An Examination of the Emotional and Cognitive Mechanisms Underlying Greed: A Neurocognitive Perspective
Type of DegreePhD Dissertation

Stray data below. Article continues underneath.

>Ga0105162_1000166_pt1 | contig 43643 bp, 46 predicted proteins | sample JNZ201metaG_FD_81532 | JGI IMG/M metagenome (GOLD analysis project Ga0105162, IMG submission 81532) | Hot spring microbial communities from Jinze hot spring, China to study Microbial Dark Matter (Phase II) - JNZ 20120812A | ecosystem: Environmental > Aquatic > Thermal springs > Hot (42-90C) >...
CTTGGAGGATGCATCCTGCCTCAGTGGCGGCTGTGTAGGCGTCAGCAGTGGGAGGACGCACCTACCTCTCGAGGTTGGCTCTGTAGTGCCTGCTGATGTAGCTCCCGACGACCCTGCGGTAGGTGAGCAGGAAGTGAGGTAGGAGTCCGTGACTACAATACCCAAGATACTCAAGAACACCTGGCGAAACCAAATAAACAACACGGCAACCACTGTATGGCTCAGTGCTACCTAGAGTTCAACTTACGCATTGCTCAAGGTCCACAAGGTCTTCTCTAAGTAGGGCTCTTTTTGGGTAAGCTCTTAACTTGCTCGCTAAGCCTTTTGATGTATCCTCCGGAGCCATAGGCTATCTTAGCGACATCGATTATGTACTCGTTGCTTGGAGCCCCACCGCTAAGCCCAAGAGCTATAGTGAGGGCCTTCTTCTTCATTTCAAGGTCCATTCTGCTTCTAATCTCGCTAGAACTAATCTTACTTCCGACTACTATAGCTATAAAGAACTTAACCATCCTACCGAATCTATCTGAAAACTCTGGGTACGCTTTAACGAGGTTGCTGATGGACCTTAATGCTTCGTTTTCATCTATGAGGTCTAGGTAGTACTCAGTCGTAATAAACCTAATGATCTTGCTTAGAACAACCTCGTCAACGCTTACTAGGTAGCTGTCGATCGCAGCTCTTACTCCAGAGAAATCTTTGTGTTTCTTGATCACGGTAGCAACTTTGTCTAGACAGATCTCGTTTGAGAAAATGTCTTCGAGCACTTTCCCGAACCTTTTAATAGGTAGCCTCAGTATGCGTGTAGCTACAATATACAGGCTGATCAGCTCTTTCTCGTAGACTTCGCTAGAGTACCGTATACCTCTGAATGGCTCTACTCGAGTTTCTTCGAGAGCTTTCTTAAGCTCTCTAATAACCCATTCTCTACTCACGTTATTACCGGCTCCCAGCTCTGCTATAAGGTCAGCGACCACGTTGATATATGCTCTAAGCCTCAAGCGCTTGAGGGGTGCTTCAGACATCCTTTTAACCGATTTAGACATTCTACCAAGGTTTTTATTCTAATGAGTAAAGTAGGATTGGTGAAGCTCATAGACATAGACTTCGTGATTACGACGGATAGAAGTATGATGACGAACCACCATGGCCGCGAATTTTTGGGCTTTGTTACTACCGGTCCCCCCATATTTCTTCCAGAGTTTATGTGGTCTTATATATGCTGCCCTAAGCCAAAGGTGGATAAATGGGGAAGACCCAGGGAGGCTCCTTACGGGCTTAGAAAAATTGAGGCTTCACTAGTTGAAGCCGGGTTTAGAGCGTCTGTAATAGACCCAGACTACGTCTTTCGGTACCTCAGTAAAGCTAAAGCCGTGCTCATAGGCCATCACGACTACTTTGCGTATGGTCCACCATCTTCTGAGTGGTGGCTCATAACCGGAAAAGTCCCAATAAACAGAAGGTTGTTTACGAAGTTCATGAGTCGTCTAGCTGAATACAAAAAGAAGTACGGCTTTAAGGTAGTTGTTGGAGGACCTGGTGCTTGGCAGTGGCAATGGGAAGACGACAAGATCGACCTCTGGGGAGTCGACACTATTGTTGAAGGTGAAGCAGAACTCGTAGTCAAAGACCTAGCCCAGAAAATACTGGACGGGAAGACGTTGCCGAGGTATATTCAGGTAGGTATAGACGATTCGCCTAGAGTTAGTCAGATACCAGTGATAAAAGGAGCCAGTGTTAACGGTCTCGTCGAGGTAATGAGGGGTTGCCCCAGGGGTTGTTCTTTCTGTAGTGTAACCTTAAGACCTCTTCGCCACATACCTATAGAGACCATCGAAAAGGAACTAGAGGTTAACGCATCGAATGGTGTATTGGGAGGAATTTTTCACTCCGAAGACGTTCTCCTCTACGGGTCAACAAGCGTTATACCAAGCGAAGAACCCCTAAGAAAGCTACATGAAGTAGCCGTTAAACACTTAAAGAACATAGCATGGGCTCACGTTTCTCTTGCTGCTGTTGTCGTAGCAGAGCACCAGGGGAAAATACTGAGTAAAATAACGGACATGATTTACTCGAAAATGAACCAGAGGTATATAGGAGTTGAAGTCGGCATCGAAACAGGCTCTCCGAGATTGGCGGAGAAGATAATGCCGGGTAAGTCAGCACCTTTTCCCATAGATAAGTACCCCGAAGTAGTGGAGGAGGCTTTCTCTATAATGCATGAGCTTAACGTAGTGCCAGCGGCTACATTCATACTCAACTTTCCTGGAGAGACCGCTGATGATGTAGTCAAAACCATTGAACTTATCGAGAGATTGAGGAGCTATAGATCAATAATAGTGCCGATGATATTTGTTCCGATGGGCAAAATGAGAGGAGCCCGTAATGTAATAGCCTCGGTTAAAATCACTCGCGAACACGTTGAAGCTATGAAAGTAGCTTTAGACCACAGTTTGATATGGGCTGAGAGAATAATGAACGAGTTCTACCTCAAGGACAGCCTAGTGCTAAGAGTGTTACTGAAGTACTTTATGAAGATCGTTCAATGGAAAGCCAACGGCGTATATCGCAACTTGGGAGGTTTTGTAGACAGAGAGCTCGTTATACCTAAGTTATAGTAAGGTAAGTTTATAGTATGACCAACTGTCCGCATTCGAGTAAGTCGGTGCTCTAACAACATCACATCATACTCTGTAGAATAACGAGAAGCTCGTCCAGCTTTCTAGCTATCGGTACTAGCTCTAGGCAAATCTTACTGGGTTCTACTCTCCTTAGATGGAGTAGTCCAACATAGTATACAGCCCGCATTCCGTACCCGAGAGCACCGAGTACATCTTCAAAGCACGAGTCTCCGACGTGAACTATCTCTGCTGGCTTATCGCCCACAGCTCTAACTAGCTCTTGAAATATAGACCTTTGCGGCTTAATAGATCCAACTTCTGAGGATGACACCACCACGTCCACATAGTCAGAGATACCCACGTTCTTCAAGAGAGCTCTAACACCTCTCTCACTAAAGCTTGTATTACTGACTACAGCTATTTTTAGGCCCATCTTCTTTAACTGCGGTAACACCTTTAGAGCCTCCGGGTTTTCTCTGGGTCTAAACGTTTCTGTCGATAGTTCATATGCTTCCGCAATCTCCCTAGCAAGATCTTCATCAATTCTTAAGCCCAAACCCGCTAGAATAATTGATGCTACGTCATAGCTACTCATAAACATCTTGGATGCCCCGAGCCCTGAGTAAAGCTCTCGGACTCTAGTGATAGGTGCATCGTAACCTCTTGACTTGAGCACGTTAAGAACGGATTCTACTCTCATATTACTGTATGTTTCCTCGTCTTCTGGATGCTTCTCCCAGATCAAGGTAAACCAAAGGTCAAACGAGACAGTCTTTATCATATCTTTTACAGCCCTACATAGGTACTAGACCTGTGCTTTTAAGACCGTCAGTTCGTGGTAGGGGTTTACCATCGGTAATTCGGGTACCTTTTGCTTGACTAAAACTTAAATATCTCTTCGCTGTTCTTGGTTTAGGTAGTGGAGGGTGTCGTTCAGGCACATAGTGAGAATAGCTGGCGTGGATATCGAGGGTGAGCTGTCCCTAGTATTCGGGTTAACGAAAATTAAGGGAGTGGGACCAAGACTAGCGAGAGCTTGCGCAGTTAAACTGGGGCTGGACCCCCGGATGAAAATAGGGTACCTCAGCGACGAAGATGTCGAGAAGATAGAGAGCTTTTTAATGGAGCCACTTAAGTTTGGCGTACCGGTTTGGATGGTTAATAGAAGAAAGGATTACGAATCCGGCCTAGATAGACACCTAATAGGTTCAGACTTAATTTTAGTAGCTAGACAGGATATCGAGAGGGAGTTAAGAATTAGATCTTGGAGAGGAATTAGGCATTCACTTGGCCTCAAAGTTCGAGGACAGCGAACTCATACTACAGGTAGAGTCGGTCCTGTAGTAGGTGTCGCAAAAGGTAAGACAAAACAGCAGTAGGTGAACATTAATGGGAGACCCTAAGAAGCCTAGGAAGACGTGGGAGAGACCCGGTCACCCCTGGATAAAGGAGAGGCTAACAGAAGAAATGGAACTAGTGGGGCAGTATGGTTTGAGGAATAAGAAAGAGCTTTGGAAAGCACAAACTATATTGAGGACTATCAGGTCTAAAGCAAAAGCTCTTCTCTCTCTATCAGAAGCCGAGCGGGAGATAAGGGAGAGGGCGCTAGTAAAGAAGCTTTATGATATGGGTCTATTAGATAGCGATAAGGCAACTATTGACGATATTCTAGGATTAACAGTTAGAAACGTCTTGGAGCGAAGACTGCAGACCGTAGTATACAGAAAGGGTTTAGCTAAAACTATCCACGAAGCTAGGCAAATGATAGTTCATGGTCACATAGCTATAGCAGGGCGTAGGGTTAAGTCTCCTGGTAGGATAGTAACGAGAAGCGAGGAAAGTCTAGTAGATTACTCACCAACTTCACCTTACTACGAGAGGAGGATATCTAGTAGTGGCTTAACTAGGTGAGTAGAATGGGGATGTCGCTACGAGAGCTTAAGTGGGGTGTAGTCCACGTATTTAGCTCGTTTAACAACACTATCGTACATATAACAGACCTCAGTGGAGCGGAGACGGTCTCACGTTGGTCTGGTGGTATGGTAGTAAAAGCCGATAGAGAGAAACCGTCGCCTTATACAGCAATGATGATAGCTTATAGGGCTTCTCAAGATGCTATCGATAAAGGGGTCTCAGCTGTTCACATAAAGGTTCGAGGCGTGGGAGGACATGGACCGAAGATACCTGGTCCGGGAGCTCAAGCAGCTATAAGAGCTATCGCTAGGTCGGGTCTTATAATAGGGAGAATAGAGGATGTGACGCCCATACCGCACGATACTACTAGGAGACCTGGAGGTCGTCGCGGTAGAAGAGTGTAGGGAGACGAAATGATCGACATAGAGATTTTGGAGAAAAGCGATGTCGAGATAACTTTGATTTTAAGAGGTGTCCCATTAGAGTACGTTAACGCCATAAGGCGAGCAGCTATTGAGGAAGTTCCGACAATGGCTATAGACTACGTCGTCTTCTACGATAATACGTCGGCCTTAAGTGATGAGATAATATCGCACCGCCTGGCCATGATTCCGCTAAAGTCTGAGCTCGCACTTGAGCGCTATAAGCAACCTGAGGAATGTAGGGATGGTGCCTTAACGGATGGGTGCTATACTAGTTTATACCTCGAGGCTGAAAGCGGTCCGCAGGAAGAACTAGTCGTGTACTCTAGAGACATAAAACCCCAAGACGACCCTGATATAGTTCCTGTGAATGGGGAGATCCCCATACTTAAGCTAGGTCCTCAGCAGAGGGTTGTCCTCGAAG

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Despite the widespread attribution of greed as a fundamental cause of organizational misbehavior, scholarly research examining when and why overly greedy individuals put themselves before others remains scant. Drawing from a dual-process perspective, I use brain-imaging technology to examine potential neurological differences in greed. Specifically, I examine potential neurological differences (i.e., greater activity in the amygdala and ventral striatum) for those high (versus low) on dispositional greed, and whether such differences influence greedy decision-making. In addition, I explore whether activation of brain areas responsible for empathy and perspective taking of others (i.e., dorsomedial prefrontal cortex) can override prior decisions. Data was collected over two waves. In the first wave, I collected personality and demographic survey data from 809 students at a large southeastern University. In the second wave, I collected brain imaging data from 19 males (screened from the first wave) using functional magnetic resonance imaging. Results from a whole-brain voxel-wise analysis did not provide support for differences in amygdala and ventral striatum activation in those high (versus low) on dispositional greed. Further, results from a region of interest analysis did not provide support for the hypothesized mediating effect of amygdala and ventral striatum activation for the relationship between dispositional greed and behavioral greed. Finally, results of the exploratory study found no significant associations between dorsomedial prefrontal cortex activation and the overriding of prior greedy decisions. Contributions to research on greed and ethical decision-making are discussed, and limitations and future directions are offered.